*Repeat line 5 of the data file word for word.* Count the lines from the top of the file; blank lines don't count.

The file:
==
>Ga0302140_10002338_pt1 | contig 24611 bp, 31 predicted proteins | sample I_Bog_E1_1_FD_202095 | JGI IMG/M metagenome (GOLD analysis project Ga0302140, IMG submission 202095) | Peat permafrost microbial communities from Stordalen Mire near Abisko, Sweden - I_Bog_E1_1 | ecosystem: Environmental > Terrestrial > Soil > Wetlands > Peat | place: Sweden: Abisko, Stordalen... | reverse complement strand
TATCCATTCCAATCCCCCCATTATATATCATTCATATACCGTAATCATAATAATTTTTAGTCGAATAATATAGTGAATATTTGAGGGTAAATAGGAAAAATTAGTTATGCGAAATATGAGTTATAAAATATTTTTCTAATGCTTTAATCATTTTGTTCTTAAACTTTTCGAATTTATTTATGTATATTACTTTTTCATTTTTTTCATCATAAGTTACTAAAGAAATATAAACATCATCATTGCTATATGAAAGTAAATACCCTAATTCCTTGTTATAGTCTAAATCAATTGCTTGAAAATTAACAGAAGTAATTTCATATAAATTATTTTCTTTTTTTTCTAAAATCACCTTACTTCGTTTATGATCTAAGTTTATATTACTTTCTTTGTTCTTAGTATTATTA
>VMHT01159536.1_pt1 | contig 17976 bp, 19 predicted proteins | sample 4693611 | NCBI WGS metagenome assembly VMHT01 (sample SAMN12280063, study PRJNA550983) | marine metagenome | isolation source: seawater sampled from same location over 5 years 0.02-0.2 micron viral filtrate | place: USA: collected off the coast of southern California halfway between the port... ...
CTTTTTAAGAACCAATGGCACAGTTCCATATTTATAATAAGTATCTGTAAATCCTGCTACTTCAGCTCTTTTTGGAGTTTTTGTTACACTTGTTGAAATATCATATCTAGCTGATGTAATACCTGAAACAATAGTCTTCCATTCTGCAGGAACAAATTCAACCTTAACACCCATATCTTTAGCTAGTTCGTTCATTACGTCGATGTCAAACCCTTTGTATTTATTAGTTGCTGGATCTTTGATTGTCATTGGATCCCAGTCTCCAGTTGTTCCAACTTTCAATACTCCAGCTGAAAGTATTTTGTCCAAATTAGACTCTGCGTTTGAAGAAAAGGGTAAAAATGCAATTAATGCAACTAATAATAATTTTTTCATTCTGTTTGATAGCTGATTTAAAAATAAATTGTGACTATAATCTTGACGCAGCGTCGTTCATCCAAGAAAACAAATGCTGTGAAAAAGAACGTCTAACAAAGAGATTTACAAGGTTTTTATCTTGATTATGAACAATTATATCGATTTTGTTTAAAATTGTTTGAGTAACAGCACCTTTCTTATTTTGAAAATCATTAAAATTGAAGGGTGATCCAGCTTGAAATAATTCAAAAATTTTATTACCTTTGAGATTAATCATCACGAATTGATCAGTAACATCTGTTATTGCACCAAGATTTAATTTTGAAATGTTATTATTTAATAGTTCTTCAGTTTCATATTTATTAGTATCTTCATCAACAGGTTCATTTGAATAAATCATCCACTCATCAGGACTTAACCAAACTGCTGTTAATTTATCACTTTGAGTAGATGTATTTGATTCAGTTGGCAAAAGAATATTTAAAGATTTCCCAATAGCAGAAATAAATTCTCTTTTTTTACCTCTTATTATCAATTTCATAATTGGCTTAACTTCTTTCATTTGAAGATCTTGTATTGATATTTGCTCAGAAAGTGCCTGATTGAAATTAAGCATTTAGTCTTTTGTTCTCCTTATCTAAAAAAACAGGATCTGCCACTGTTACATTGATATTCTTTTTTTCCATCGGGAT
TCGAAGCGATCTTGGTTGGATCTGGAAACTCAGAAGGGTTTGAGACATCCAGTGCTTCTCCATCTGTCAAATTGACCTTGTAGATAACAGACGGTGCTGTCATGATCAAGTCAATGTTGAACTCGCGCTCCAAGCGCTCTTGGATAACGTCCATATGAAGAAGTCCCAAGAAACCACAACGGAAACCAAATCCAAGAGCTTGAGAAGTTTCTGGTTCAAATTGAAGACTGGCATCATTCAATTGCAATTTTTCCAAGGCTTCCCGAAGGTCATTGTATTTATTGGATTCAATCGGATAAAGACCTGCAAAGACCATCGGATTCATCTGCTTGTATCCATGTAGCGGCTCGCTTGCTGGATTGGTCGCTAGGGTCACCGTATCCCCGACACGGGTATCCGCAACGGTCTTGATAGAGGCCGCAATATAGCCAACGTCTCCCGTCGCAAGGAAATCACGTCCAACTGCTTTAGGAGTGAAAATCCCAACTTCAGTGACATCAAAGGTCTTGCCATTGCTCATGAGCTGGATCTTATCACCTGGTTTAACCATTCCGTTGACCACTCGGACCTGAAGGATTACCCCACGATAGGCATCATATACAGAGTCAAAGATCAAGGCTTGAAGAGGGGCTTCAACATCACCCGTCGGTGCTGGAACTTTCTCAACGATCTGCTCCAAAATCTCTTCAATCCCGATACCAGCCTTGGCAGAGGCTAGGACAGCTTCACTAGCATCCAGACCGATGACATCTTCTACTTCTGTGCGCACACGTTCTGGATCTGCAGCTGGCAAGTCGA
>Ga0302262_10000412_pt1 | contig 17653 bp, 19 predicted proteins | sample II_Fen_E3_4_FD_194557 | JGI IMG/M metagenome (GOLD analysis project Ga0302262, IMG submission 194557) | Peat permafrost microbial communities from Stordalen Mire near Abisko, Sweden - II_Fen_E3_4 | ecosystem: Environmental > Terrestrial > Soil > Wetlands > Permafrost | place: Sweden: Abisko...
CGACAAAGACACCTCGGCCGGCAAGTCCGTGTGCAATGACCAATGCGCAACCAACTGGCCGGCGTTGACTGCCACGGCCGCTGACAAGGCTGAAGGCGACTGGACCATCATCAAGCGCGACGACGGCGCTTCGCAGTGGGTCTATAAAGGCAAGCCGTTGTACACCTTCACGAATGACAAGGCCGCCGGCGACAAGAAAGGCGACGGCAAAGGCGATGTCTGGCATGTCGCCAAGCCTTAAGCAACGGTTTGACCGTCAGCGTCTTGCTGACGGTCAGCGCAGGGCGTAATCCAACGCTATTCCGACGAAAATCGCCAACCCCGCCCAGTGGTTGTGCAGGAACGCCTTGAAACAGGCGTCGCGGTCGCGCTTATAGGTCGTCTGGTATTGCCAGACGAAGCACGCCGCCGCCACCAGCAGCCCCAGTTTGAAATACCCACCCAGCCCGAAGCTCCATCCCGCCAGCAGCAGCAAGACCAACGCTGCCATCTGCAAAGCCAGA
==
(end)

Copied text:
TCGAAGCGATCTTGGTTGGATCTGGAAACTCAGAAGGGTTTGAGACATCCAGTGCTTCTCCATCTGTCAAATTGACCTTGTAGATAACAGACGGTGCTGTCATGATCAAGTCAATGTTGAACTCGCGCTCCAAGCGCTCTTGGATAACGTCCATATGAAGAAGTCCCAAGAAACCACAACGGAAACCAAATCCAAGAGCTTGAGAAGTTTCTGGTTCAAATTGAAGACTGGCATCATTCAATTGCAATTTTTCCAAGGCTTCCCGAAGGTCATTGTATTTATTGGATTCAATCGGATAAAGACCTGCAAAGACCATCGGATTCATCTGCTTGTATCCATGTAGCGGCTCGCTTGCTGGATTGGTCGCTAGGGTCACCGTATCCCCGACACGGGTATCCGCAACGGTCTTGATAGAGGCCGCAATATAGCCAACGTCTCCCGTCGCAAGGAAATCACGTCCAACTGCTTTAGGAGTGAAAATCCCAACTTCAGTGACATCAAAGGTCTTGCCATTGCTCATGAGCTGGATCTTATCACCTGGTTTAACCATTCCGTTGACCACTCGGACCTGAAGGATTACCCCACGATAGGCATCATATACAGAGTCAAAGATCAAGGCTTGAAGAGGGGCTTCAACATCACCCGTCGGTGCTGGAACTTTCTCAACGATCTGCTCCAAAATCTCTTCAATCCCGATACCAGCCTTGGCAGAGGCTAGGACAGCTTCACTAGCATCCAGACCGATGACATCTTCTACTTCTGTGCGCACACGTTCTGGATCTGCAGCTGGCAAGTCGA